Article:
Thursday 6 June 2013

No, No, No

What are the key issues facing charities today?  Funding problems, rising demand, trying to keep Government on track over public service reform, getting more volunteers and higher levels of giving.

So what do the Commons Public Administration committee think is our big challenge? Defining public benefit and reforming charity law!

ACEVO has responded to their Report on the Charity Law and the Commission, published today. In particular the proposal for Parliament to redefine "public benefit" and force charities to publish how much they spend on campaigning.

This is bad report. It is an unhelpful and unnecessary distraction, at a time when charities need distraction like a hole in the head.

The problem of a few charities struggling with the public benefit test is not a nut that needs cracking with new legislation and an orgy of parliamentary debate as to how charities should be regulated.

The fundamental point that the report misses is that what we need is for the Charity Commission to get its act together and be given the resources to do its job, not politicians meddling in how charities are defined and run.

At a time of deep recession, mounting social need and declining income, charities need to be left to get on with the job, not distracted by MPs determined to open Pandora's Box and redraw the line on what is considered charitable.

The fact is much time and debate was spent on the whole issue of how you define charities at the beginning of the century when we debated the Cabinet Office report on public benefit and then in the run up to the new Charity Act in 2006. The broad consensus is that trying to define exactly what public benefit means is a can of worms.  The idea that politicians will define this is anathema. So what will they decide on public schools for example? In or out? That is why we have always left this issue to be sorted under the good old English common law. Case law has been an entirely sensible way to resolve difficulties of definition.

Whilst a tiny number have struggled with the public benefit test, the vast majority of charities are perfectly happy to prove how they have benefited the public and have had no problem in doing so. The Charity Commission is revisiting its guidance to resolve the confusion that there has been in a handful of cases.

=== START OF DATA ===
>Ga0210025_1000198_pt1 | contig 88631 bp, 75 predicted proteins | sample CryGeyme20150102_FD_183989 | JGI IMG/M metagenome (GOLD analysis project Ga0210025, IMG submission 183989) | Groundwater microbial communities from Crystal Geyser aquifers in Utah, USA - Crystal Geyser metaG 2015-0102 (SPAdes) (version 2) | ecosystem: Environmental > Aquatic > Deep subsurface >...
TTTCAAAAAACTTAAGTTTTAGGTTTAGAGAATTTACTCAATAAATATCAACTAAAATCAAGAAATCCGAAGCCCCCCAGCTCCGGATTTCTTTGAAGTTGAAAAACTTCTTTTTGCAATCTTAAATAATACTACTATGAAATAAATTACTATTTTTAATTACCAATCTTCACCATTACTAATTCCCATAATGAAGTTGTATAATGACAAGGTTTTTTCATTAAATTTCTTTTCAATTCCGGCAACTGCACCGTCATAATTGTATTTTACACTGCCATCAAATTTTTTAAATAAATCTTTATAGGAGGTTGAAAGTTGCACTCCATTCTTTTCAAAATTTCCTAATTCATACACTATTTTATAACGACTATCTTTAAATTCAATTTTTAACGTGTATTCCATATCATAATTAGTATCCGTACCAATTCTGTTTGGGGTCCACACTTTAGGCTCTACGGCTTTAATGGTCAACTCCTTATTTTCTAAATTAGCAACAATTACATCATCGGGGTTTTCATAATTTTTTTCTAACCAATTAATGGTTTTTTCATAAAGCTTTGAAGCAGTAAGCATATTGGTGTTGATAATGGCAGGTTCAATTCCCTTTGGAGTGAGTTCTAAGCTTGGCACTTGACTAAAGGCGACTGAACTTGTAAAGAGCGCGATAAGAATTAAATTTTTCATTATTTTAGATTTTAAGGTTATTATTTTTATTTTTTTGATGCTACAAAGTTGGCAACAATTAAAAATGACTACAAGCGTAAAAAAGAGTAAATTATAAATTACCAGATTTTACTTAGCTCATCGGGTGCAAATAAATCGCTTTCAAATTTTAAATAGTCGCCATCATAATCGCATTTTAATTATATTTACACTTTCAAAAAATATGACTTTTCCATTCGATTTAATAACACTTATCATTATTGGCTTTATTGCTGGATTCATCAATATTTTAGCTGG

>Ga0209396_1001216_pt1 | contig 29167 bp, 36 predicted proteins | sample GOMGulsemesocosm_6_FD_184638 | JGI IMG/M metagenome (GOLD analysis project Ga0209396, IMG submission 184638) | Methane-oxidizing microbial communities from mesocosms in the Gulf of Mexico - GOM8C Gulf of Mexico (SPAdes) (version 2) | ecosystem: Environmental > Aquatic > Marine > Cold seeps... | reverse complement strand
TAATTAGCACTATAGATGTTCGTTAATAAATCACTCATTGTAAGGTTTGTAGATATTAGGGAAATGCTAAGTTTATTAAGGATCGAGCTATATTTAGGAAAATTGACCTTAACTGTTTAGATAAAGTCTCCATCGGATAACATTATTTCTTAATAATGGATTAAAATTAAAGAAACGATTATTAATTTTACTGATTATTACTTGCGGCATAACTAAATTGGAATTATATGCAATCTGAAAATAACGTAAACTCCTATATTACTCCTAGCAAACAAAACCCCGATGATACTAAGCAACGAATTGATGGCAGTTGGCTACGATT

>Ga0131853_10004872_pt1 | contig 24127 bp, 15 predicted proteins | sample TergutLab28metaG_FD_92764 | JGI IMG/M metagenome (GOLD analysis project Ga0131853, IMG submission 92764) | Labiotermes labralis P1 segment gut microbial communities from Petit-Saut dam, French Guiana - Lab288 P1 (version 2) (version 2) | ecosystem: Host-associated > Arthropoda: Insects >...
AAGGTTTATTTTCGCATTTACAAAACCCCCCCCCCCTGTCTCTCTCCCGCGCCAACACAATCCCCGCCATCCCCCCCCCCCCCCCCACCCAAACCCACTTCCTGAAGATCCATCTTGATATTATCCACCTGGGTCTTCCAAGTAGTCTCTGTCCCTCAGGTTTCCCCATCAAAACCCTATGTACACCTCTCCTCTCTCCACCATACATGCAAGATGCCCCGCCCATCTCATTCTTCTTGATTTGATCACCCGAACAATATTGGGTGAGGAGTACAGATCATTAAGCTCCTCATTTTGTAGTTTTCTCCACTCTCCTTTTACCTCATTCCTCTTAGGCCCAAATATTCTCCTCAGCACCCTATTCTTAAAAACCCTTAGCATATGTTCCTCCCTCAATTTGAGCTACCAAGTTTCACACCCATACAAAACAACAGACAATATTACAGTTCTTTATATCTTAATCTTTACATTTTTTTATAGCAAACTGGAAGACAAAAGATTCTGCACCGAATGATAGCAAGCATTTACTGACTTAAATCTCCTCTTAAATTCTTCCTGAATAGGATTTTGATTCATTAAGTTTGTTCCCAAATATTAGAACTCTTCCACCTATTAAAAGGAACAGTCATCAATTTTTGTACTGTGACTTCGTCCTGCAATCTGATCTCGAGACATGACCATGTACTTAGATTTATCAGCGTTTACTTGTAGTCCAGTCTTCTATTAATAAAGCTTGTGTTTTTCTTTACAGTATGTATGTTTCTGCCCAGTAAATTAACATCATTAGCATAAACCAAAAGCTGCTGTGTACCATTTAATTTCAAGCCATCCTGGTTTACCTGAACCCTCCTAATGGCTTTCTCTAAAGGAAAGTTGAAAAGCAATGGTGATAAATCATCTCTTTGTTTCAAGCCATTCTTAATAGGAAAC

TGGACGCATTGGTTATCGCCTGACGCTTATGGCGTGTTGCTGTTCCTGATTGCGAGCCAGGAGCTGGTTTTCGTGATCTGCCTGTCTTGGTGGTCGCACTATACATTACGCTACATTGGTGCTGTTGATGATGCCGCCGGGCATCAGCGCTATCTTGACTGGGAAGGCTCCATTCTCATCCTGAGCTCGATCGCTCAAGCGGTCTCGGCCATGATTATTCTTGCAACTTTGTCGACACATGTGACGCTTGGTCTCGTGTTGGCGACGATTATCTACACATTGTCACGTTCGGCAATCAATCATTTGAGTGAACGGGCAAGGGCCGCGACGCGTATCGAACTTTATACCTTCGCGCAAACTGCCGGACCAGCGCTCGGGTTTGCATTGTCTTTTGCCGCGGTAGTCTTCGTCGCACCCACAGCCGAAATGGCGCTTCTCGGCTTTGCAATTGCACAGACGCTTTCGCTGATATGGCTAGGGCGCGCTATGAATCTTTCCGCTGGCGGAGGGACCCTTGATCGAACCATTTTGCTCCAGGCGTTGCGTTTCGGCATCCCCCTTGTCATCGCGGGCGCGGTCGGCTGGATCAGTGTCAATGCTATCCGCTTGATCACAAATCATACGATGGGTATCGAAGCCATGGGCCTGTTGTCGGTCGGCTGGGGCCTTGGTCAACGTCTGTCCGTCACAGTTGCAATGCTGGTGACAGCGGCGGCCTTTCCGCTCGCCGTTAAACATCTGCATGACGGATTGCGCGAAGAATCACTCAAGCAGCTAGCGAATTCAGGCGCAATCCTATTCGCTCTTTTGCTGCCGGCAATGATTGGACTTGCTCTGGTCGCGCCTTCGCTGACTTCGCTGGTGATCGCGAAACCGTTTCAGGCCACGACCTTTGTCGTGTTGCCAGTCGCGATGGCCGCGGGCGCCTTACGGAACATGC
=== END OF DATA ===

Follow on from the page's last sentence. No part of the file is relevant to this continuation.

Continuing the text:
They dismiss entirely sensible arguments and the proposal from Lord Hodgson on allowing charity trustees themselves whatever to pay trustees in a badly argued and illogical section that misses the point. No one is arguing that trustees should be paid but, as Hodgson argued, charities should be allowed to determine these themselves.

The proposal to force charities to account for how many hours they spend on campaigning is an entirely unnecessary piece of red tape at a time when charities are struggling quite enough as it is. The committee presents no evidence that the extra bureaucracy is needed; beyond the views of an individual witness whose motives the committee questions in its own report.

The report’s own evidence shows that while 1.1% of the public say their trust in charity has reduced in the last two years because of campaigning activity, 67% of the public think charities should be able to campaign on the causes they represent. So the proposal is entirely without foundation and would impose a regulatory burden that would mean more donations being spent on bureaucracy, and less on good causes. It is a regulatory madness and the Government should reject it.

Ironic that when some of Mr Jenkins' colleagues in the Tory Party have been arguing the equal marriage bill is not a priority for parliamentary time, he comes up this proposal to take on an issue that does not require or need more legislation.

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